When You Borrow

Some employers choose to offer 401(k) loans. If they do, they also have some control over which rules to apply to repayment.

According to Michelle Smalenberger, CFP, “Your employer may refuse to let you contribute while repaying a loan.” Smalenberger is the cofounder of Financial Design Studioa fee-only financial planning and wealth management firm. “When an employer chooses what plan they will offer or make available to their employees, they have to choose which provisions they will allow,” she says.

“If you can’t contribute while repaying, remember that your employer is giving you a benefit by allowing the loan from the plan in the first place,” she adds.

And if you can’t make contributions while you’re repaying your loan, be aware that a higher amount of your paycheck will go to income taxes until you resume contributions.

If your employer does allow plan loans, the most you can borrow is the lesser of $50,000 or half the present value of the vested balance of your account, minus any existing plan loans. You must repay the loan within five years. And taking a loan puts you at risk of facing the obligation to repay it within a narrow time limit, typically until the next tax day, if you are laid off or quit.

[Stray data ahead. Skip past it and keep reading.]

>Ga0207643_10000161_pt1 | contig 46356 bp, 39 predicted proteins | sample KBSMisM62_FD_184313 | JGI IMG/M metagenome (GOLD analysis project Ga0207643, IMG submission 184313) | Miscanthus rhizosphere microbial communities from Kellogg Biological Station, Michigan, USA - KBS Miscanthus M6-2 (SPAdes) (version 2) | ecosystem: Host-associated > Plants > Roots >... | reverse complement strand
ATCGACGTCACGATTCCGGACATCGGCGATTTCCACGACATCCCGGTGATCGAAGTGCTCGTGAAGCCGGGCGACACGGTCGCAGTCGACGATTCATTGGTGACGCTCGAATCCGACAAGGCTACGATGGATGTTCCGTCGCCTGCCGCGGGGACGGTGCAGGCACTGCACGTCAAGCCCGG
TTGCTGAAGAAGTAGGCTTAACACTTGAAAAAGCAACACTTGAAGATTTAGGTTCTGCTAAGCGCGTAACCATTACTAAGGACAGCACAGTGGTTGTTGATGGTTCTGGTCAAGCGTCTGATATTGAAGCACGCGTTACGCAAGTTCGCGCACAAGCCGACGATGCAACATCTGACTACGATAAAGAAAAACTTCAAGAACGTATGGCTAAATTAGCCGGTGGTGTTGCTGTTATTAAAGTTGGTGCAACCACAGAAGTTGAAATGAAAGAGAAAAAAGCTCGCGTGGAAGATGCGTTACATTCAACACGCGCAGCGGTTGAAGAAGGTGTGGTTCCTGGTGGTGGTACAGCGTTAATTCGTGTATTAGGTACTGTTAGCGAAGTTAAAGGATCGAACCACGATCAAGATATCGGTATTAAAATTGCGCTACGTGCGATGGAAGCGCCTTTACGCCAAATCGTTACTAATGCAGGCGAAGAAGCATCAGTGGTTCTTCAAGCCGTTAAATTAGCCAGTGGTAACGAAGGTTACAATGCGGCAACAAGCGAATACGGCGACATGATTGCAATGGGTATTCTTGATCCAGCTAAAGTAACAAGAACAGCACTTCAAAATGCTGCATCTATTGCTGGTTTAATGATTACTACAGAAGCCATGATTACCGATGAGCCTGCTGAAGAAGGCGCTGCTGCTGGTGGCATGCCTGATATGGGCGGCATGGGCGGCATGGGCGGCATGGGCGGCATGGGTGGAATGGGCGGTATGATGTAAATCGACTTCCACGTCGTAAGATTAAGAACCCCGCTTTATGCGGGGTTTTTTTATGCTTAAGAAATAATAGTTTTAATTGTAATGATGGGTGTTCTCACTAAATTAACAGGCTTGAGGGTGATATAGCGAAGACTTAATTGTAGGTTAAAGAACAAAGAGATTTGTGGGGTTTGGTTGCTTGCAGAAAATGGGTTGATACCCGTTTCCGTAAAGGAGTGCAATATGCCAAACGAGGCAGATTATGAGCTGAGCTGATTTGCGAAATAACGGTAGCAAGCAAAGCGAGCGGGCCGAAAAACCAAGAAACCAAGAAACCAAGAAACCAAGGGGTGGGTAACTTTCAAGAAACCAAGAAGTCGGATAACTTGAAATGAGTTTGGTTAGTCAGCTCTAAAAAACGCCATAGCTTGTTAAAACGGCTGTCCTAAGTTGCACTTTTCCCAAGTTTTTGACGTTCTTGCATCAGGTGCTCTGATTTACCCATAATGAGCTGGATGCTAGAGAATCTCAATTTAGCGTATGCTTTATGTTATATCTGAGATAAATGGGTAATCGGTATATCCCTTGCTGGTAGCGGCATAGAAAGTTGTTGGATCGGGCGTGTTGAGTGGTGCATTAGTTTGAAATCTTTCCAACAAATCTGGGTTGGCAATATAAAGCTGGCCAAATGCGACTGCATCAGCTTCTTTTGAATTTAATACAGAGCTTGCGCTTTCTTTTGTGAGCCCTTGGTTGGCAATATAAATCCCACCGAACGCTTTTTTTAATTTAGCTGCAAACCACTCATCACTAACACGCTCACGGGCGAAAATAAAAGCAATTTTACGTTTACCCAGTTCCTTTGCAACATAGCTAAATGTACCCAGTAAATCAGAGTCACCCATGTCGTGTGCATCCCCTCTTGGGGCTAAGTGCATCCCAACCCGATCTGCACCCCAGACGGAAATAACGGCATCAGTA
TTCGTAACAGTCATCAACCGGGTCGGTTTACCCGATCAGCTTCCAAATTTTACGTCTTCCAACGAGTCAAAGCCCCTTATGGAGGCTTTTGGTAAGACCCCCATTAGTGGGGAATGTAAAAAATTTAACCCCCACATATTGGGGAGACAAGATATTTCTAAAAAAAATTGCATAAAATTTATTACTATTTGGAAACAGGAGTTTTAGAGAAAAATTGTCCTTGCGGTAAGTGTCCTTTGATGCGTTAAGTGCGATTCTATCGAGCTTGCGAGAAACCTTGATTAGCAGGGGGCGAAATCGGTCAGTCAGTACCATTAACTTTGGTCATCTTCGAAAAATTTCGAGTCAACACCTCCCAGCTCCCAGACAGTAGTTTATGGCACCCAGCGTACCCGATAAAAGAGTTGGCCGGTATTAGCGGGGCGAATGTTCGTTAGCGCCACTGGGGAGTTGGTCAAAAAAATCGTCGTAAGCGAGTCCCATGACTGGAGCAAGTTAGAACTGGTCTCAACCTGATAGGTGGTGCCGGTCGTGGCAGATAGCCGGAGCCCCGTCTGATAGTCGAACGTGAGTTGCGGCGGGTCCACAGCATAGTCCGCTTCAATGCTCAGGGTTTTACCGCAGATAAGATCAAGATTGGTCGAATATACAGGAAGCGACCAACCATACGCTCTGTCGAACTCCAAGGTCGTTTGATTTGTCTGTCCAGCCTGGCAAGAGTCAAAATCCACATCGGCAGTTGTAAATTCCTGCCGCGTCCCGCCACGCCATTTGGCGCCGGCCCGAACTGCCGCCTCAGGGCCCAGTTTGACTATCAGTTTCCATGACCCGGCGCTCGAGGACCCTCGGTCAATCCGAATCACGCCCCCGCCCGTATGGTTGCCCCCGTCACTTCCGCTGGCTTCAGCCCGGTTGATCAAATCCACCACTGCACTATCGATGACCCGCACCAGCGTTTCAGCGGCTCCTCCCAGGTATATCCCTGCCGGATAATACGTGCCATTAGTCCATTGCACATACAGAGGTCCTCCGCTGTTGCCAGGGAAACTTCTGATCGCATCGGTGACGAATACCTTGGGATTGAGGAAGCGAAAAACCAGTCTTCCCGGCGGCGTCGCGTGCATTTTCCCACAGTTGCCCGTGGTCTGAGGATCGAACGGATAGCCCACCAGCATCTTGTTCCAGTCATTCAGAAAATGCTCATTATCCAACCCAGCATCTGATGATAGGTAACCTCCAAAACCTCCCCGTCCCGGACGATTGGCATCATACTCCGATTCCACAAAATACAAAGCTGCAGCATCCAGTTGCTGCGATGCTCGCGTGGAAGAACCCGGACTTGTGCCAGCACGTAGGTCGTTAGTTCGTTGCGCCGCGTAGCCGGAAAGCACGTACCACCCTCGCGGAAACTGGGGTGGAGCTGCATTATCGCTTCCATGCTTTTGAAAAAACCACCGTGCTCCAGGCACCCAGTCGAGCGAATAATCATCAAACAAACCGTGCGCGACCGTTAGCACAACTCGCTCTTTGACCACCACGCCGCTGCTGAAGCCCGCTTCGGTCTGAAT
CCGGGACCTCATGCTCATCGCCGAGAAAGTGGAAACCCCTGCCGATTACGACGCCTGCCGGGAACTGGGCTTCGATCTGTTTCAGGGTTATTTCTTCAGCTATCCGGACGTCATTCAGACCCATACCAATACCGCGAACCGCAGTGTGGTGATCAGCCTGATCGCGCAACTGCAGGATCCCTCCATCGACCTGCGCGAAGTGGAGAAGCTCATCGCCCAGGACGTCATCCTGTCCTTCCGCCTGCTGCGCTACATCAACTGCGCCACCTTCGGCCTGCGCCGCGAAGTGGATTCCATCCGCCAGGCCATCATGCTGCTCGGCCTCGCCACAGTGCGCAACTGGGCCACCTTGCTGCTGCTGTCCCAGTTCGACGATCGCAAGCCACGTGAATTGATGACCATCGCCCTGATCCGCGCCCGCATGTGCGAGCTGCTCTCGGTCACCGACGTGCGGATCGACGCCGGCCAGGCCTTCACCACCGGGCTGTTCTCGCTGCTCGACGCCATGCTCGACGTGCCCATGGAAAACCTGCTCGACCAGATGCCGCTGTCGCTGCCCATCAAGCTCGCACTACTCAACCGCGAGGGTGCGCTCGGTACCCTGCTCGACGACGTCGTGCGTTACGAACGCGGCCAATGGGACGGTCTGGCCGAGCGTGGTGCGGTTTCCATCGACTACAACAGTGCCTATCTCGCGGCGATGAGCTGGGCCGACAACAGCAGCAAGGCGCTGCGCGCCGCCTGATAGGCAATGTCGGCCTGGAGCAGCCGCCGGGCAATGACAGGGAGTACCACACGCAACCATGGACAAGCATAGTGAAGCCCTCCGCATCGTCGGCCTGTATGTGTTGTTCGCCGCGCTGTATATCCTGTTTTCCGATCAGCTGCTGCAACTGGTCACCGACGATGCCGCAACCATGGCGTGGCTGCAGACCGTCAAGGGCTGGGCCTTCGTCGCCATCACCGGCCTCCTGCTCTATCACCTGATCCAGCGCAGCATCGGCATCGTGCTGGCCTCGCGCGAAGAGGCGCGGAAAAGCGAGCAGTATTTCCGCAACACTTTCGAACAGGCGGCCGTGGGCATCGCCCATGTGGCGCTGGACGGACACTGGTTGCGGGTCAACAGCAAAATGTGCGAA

It’s also important to know about another way you can get money from a 401(k): a hardship withdrawal. This type of withdrawal is not a loan. It permanently reduces your account balance. If you make one under certain circumstances, you may avoid a penalty, though you may owe income taxes. If your employer chooses, it can also refuse to let you contribute to your account for at least the next six months after a hardship withdrawal.

How Does a 401(k) Work?

With a 401(k), your employer withholds pretax dollars from your paycheck and deposits the money into an account where you can invest it. You get to decide what percentage of your paycheck goes toward your 401(k), and your employer might make matching contributions. The money grows tax-deferred until retirement, when you’re required to withdraw a certain amount every year and pay taxes on it.

What Is the Involuntary Distribution Limit for a 401(k)?

The SECURE 2.0 Act raised the mandatory distribution limit from $5,000 to $7,000, beginning with 2024. If your balance is $7,000 or more, your employer must leave your money in your 401(k) unless you provide other instructions.

What Should I Do if My Former Employer Rolled Over my 401(k) to an IRA?

Should your account end up in a forced-transfer IRA, you have the right to remove it to an IRA of your choice. Look carefully at the fees being charged. You may be able to do better on your own.

The Bottom Line

When it comes to 401(k) plans, it can be challenging to understand the rules. That’s why it’s important to do your research to figure them out, so you don’t incur any taxes or penalties you weren’t expecting.

Read the original article on Investopedia.